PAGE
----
The Stanislau Phenomenon

Monday 6 February, 2006

How the Western Ukrainian provincial nest of Ivano-Frankivsk turned into a thriving literary metropolis and multicultural frontier between East and West. By Holger Gemba
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Melancholy is mandatory

Thursday 26 January, 2006

Poet Helga M. Novak talks to Uta Beiküfner about the fascination of socialism, travelling to where the action is and the unexpected blessings of the madhouse. (Photo © Renate von Mangoldt)
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The quest for Christa Wolf

Wednesday 21 December, 2005

Christa Wolf died on 1 Dec, aged 82. Fifteen years after reunification, Christa Wolf, a prominent German writer who chose to remain in East Germany and who was later branded a "state poet", talks with Hanns-Bruno Kammertöns and Stephan Lebert about private chats with Honecker, a German society in check mate, the influence of Goethe, the shortcomings of Brecht, and the lasting effects of Utopia.
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From Turkish boy to German writer

Monday 19 December, 2005

Gingerbread hearts, 4711, the lovely Petra and appalling paintings. Author Feridun Zaimoglu describes how growing up on a German diet eventually bore literary fruit.
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The carnival continues

Monday 7 November, 2005

Ukrainian poet and playwright Yuri Andrukhovych talks to Barbara Burckhardt about his new play "Orpheus, Illegal", the Orange Revolution, euphoria, disillusionment and Bubabu.
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Please touch!

Friday 21 October, 2005

Korea is the featured country at this year's Book Fair in Frankfurt. Poet Hwang Chi Woo, head of the Korean delegation, reflects on the difference between the visual culture of Europe and the sensual culture of Korea. Where he comes from, Western aesthetic categories simply don't apply.
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Journey to the Alaska of my past

Monday 19 September, 2005

"As I today, after many years, start off on a journey to the land of my birth, I feel as if I were leaving for Africa or Alaska. I am leaving for the unknown lands of my past without actually knowing why." Serbian author Bora Cosic visits his divided homeland for the first time since 1992.
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"Are you done? I've got things to do"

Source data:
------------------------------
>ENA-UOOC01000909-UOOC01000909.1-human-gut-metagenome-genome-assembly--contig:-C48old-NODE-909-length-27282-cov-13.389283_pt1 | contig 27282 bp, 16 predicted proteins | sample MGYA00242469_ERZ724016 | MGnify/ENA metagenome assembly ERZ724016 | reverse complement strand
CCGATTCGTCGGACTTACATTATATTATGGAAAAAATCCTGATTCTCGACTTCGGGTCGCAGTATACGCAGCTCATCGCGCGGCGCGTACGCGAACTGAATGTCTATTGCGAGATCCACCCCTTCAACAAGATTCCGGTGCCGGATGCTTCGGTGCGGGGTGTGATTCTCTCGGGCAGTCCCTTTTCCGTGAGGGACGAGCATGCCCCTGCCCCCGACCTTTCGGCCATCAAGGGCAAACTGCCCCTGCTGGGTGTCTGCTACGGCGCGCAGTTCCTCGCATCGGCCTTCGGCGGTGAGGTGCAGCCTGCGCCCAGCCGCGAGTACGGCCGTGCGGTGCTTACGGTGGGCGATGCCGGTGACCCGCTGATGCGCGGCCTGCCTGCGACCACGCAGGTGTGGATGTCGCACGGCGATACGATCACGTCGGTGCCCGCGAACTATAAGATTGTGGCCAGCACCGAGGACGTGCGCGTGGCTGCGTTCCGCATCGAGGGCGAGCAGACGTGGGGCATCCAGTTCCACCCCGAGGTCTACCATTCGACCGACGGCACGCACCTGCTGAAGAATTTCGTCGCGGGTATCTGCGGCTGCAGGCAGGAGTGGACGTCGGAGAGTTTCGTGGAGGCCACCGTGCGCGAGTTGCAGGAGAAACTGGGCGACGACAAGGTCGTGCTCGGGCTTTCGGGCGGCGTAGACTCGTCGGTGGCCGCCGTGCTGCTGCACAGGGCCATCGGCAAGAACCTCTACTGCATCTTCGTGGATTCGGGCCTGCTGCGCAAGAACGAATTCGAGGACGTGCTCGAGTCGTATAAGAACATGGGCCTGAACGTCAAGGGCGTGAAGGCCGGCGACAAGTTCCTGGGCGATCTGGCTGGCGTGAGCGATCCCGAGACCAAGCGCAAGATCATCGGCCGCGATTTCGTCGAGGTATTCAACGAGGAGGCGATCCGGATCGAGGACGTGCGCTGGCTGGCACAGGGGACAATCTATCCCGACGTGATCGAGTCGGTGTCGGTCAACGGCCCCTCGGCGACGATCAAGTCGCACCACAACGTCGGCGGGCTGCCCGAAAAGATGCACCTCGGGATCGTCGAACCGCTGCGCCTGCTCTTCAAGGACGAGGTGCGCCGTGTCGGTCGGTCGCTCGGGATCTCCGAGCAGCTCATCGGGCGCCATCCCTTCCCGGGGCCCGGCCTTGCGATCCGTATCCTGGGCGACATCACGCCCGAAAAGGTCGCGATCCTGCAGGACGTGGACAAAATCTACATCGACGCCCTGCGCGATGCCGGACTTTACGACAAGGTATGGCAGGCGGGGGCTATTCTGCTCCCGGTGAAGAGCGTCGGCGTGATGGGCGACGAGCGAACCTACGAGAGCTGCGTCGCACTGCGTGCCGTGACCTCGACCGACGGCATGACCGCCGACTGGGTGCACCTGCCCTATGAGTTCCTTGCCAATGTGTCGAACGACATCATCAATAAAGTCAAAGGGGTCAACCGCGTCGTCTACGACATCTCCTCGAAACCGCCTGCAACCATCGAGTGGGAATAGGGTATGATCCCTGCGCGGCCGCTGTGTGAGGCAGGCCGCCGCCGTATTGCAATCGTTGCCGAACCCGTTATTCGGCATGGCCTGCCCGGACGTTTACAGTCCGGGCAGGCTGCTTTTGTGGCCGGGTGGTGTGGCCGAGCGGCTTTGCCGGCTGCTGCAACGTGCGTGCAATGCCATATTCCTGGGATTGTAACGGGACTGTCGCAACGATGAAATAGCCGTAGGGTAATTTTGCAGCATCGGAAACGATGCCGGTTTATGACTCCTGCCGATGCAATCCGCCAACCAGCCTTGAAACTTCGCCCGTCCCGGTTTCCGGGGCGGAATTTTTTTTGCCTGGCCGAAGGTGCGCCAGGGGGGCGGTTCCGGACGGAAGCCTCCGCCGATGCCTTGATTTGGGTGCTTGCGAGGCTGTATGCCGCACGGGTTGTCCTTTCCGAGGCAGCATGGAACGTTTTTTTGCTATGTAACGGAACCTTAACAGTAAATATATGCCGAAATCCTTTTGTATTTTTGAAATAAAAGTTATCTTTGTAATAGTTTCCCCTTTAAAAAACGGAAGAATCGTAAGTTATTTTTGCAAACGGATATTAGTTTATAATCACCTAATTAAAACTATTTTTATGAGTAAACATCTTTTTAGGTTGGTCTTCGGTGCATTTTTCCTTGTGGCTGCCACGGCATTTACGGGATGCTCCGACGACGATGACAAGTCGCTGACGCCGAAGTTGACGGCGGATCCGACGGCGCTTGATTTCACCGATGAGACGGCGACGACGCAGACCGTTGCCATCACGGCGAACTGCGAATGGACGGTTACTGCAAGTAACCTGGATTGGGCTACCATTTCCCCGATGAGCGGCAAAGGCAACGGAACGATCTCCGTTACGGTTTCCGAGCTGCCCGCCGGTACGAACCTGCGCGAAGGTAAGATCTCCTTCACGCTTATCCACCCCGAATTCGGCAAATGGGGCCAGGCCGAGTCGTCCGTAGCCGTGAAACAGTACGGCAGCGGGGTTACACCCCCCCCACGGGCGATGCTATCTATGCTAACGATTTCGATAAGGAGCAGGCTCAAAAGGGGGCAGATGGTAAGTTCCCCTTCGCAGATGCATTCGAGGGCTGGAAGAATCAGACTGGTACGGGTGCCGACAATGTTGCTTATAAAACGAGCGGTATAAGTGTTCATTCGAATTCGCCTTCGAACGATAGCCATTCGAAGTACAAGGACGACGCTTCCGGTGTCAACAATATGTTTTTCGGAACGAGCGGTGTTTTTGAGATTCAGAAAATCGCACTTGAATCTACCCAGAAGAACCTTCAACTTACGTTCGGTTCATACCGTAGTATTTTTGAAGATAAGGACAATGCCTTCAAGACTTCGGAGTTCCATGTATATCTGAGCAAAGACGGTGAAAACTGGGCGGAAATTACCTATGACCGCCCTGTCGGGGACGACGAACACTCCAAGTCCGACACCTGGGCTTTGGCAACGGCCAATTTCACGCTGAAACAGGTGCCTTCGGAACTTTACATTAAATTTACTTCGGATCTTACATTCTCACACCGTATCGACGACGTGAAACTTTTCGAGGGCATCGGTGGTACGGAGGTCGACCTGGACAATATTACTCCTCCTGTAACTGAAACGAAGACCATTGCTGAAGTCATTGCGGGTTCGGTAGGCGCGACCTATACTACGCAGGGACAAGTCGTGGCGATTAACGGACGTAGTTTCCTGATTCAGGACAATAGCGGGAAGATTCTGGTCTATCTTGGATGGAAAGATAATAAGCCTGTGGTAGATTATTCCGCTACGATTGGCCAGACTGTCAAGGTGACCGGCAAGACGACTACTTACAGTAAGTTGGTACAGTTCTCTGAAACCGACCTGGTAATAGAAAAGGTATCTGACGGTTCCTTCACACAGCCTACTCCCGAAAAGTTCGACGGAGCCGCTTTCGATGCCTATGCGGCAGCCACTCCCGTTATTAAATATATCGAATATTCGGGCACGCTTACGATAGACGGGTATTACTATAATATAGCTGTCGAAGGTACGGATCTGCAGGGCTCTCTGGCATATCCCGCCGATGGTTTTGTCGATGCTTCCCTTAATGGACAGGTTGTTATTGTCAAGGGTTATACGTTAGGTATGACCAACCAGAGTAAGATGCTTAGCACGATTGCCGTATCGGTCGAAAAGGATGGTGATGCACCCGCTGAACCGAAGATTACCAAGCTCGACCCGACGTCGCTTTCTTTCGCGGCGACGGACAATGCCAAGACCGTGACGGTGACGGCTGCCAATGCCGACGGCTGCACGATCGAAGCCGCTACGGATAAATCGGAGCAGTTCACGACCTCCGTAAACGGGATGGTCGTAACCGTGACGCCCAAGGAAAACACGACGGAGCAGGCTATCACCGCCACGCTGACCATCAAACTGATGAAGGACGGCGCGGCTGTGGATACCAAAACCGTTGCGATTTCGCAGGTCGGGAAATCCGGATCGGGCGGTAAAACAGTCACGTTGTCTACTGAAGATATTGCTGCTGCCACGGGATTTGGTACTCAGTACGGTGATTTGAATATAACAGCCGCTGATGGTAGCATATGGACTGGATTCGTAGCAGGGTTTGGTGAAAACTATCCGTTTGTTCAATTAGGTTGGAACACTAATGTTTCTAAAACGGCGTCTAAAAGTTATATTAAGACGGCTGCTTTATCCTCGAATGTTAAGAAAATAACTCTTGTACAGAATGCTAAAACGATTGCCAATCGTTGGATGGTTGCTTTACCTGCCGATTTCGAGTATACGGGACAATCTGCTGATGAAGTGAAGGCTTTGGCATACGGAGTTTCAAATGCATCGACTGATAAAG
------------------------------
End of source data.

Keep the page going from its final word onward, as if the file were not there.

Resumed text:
Friday 26 August, 2005

Marcel Reich-Ranicki is known as the Pope of literature – that's dumb. Because the Pope is not interested in erotica and his language is rarely juicy. Better: Marcel Reich-Ranicki is an 85-year-old pop star who entertains his audience with book reviews. A conversation with weak knees.
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Intimately connected to the Zeitgeist

Wednesday 24 August, 2005

American author Jonathan Franzen discusses his German literary influences, American playfulness and his "moral mission". An interview with Bernadette Conrad
(Photo © David Shankbone)
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"I like being several people"

Monday 11 July, 2005

"I don't stop being Turkish when I'm in the USA, and I'm also an American when I'm in Istanbul." Turkish novelist and professor of gender studies in Tucson, Arizona Elif Shafak talks to Arno Widmann about multiple identities, the joys of heterodoxy and the dangers of getting comfortable.
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The sweet taste of underground

Monday 6 June, 2005

The youngest generation of Polish writers has avidly taken up the political reality of unemployment, the suburban wasteland and consumption terror in a new spirit of anti-capitalism. But the scene's real superstar, Dorota Maslowska (born 1982), is convincing above all aesthetically. In her works, social misery becomes a virtuoso language game. Her second book, a rap poem, has just been presented at the Warsaw Book Fair. By Ina Hartwig
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"Ladies and gentlemen, Rolf Dieter Brinkmann"

Friday 22 April, 2005

Thirty years after his premature death, new CDs document readings and recitals by the poet Rolf Dieter Brinkmann. They demonstrate even more clearly than the collected texts and letters that Brinkmann's form of production was avantgarde. Listeners now accustomed to pop sounds will feel at home. Wasn't that an interesting noise? Doesn't a lot of this remind you of later low-fi albums and bootlegs? Brinkmann's breathless speaking takes up the "howl" of the beat generation, his lust for the loud is like concrete poetry. By Thomas Groß
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The Turkish trauma

Tuesday 19 April, 2005

For 200 years, since the end of the Greater Ottoman Empire, Turkey has been rehearsing the transition from one civilisation to another. And now the anti-European nationalists are gaining favor. The author Orhan Pamuk put his life on the line with "Snow", an overtly political novel about his country's problems. In an interview, Pamuk explains why his book has caused such vehement reactions in Turkey.
Editor's note of October 12, 2006: Orhan Pamuk is winner of this year's Nobel Prize in Literature.
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